Do you know of any good sites that do fact checking? Wouldn’t mind checking them out if you do.

  38. Möbius Ecko

    Well you want to know how deep a shit this government is in. More than 40% of Liberal voters want to see measures of this budget thrown out, more than half want to see the opposition block the budget and more than 60% want the most controversial measures blocked and go to an election.

    Liberal voters want this government out.

    Methinks Turnbull is their only hope, and that’s just with Liberal supporters.

  39. Möbius Ecko

    Morgan Poll. Preferred L/NP Leader: Abbott 15 Turnbull 44 Hockey 11

  40. Carol Taylor

    Mobius @8.09pm..and they’re just the ones who are being honest…

    My theory on Turnbull is that it was ‘don’t rock the boat’ until after the election, and pressured to do so. I’ve seen Turnbull ‘about to’ position himself to make a play for the leadership on numerous occasions only to backpedal. Will he follow through this time? I think that we will have to wait until the polls show a consistent failure of the LNP before panic sets in and Turnbull puts himself forward seriously.

  41. Möbius Ecko

    Carol I just went through the #Morgan and there are polls dated back to June 2 that are absolutely disastrous for this government. I think one analysis shows the Abbott government losing 34 seats.

    Now it’s a long way out to another Federal election and I sometimes pooh-poohed polls released during the last government, especially those more than a year out, so my point isn’t on them, but on the totally different media reaction to them as compared to the last government.

    Every bad poll for Labor, even if it was within the margin of error, was splashed across the headlines and by none more so than the ABC. Yet here we have utterly disastrous polls, let alone the fact this government is having the worst polls of any new government in history, and yet you can only find out how bad and the impact online from social media and blogs.

  42. corvus boreus

    Kobymac: “fact check(abc)” is the only current validifying political resource I know of. It has a reasonably user friendly format.
    “Politifact Australia”, a branch of an American service, seems to have suspended due to lack of finance.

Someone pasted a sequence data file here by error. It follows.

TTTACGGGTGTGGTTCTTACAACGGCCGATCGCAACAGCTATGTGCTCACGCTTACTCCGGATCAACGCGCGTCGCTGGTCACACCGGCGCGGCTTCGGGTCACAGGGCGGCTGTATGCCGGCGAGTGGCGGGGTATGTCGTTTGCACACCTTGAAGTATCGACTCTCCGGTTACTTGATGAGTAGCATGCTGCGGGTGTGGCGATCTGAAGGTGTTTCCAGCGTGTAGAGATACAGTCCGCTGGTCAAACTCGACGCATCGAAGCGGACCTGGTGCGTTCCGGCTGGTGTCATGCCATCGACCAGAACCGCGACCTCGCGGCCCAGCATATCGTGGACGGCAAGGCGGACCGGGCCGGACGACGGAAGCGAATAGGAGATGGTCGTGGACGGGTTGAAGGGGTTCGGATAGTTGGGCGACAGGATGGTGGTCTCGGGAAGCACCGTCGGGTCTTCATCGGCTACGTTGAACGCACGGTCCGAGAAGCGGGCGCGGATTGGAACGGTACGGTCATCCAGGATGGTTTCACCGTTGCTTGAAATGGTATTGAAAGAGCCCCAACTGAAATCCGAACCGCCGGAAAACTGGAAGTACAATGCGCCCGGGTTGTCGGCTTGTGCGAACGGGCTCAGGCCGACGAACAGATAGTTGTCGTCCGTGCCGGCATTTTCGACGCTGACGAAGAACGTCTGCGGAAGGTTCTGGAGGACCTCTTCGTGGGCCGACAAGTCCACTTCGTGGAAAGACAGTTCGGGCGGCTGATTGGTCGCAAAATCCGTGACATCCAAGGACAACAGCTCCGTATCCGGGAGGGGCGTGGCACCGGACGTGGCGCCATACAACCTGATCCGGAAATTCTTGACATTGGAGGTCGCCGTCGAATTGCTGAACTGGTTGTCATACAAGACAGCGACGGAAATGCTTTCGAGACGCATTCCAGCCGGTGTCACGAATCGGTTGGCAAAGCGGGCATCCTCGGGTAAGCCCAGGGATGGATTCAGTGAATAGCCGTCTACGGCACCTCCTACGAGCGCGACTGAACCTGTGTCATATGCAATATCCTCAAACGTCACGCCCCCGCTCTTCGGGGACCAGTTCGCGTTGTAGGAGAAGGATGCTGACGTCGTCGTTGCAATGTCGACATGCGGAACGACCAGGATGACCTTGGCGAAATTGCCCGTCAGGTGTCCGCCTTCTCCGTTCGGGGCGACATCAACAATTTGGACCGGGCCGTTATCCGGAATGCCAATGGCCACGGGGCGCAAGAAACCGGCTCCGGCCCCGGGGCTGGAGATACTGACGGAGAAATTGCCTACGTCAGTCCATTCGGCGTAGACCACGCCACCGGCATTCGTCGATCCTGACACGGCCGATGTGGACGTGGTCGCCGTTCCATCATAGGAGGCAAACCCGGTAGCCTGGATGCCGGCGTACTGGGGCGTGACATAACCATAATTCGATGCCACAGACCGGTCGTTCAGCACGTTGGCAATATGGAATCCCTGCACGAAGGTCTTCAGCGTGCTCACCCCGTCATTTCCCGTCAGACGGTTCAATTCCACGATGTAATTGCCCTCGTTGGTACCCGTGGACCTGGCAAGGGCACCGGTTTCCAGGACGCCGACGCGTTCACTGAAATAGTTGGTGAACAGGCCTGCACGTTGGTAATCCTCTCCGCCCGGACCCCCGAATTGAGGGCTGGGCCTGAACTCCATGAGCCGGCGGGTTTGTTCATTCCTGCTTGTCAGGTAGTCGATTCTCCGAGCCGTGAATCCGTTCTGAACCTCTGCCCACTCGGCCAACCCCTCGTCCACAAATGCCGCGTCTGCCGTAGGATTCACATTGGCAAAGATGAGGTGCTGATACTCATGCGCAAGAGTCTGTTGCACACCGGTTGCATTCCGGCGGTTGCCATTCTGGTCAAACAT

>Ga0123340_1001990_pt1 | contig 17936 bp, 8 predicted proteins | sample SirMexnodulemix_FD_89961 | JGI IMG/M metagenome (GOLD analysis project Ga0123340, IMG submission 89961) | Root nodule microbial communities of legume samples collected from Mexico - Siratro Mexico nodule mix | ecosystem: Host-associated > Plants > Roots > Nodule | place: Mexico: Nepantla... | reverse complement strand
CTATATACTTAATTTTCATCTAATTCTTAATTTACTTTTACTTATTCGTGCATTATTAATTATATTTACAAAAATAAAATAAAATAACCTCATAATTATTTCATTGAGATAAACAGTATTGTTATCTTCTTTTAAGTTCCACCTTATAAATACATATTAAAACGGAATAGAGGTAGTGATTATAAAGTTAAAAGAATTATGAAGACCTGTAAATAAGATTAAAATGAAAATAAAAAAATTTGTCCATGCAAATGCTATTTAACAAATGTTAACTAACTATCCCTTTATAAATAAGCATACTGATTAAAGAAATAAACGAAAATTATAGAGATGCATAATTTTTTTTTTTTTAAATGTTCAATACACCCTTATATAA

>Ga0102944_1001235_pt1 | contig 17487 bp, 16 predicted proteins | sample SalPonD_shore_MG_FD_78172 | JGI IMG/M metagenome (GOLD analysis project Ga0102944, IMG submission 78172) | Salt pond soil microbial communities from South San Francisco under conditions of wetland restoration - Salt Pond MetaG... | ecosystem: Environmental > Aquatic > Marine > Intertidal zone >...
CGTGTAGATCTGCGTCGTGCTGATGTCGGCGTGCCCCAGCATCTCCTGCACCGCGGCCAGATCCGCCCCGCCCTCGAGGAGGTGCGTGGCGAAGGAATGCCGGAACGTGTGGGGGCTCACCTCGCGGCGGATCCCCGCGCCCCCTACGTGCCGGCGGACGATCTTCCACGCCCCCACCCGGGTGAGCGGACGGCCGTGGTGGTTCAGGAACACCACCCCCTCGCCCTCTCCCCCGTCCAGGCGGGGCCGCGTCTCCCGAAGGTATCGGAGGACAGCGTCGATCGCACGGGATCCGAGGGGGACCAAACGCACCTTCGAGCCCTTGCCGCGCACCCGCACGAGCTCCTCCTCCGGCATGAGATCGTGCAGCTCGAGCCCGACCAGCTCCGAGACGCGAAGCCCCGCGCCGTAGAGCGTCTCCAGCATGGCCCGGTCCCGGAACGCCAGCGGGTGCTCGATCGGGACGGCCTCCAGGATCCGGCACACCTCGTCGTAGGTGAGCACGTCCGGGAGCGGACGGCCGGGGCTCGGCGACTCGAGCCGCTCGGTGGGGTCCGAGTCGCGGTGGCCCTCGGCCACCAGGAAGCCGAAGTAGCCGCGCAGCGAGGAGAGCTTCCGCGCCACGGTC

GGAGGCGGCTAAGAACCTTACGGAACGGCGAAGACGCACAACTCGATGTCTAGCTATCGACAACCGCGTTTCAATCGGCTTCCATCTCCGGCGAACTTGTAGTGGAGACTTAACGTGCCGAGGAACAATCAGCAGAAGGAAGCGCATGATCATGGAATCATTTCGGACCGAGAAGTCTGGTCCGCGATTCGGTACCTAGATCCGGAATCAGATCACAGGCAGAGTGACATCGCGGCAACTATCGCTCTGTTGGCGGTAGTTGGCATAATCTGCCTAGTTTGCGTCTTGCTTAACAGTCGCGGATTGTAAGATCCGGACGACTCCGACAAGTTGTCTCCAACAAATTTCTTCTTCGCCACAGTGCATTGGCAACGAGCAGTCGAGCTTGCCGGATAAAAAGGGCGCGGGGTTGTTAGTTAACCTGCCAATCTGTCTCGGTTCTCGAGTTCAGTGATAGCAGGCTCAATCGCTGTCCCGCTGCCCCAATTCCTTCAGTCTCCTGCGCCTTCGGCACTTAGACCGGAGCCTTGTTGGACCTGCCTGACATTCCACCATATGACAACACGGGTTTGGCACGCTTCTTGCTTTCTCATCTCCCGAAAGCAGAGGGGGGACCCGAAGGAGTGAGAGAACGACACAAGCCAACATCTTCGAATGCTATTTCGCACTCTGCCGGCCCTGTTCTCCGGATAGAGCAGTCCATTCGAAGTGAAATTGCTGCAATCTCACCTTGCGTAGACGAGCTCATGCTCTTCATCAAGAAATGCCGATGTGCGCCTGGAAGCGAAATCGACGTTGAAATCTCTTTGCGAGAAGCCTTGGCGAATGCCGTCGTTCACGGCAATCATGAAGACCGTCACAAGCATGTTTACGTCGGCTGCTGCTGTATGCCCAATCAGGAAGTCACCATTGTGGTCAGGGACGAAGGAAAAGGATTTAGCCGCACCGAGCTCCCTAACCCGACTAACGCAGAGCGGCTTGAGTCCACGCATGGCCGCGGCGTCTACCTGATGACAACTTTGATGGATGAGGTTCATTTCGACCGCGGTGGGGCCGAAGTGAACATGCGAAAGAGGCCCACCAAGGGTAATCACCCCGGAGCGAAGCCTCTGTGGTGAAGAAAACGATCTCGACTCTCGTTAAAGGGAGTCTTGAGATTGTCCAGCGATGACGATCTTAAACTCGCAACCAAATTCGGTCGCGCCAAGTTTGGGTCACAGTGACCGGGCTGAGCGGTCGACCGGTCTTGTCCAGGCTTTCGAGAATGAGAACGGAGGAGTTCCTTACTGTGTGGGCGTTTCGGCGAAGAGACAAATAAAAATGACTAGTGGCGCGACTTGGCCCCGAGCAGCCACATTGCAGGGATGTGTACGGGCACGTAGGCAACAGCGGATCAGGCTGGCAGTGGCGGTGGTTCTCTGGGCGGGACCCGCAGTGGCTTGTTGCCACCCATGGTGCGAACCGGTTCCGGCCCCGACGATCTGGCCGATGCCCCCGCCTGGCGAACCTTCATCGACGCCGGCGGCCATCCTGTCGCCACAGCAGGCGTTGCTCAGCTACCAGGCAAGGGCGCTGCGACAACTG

43. Bacchus


    I don’t believe the Liberals will “go for the knife” like Labor did. If there is to be leadership change before the next election, Ms Credlin will be orchestrating an exit for Abbott in favour of the annointed successor. The Liberals cannot afford to have the same leadership problems that they lambasted Labor for. Yes, they’re hypocritical bastards, but more sneaky than Labor…

  44. Florence nee Fed up

    I have been following the estimates very closely. I want to know about the numbers that are being brandied about, I want to know where they come from. Want to see some modelling. Would even like to see some graphs that tell me how they effect different people and groups. I would also like, what had been in budgets since Federation, some comparisons made.

    Yes, I would love to know them things.

    Three weeks later , new things are still emerging. Yes, there is much buried deep in this budget.

    I have watched some very good forensic interviewing from Labor and the Greens, along with Independents.

    You know what, they have had no luck in finding answers.

    Public servants, including departments sit there with stunned looks on their faces. They do not know. Have no input into the budget, Was not ask for advice or modelling. Will have to wait until they see the legalisation before they can give answers.

    Minister do not appear to be able to give answers as well. All one hears from them, is the scripted sprlel that is becoming a little annoying that they have to fix Labor’s mess.

    When asked about were is the data, one hears nothing.

    Saying that, I did have some respect for his intellect. Not any more. after watching him, I have now cam to the conclusion, he is just another Liberal idiot.

    The same goes for the others that appeared.

    All I can say after this week, our future is bleak and depressing.

    They believe their own lies and spin

  45. Nadine

    I am about to finish my Humanities. I am one of the elite or soon will be, not financially because you don’t do a Doctorate for the $, but I have proved I can research, analyse information, show pros and cons, create and interpret surveys, write coherent reports, mentor others, incorporate current affairs into information, look at historical data and extrapolate that information to support or disprove an existing theory.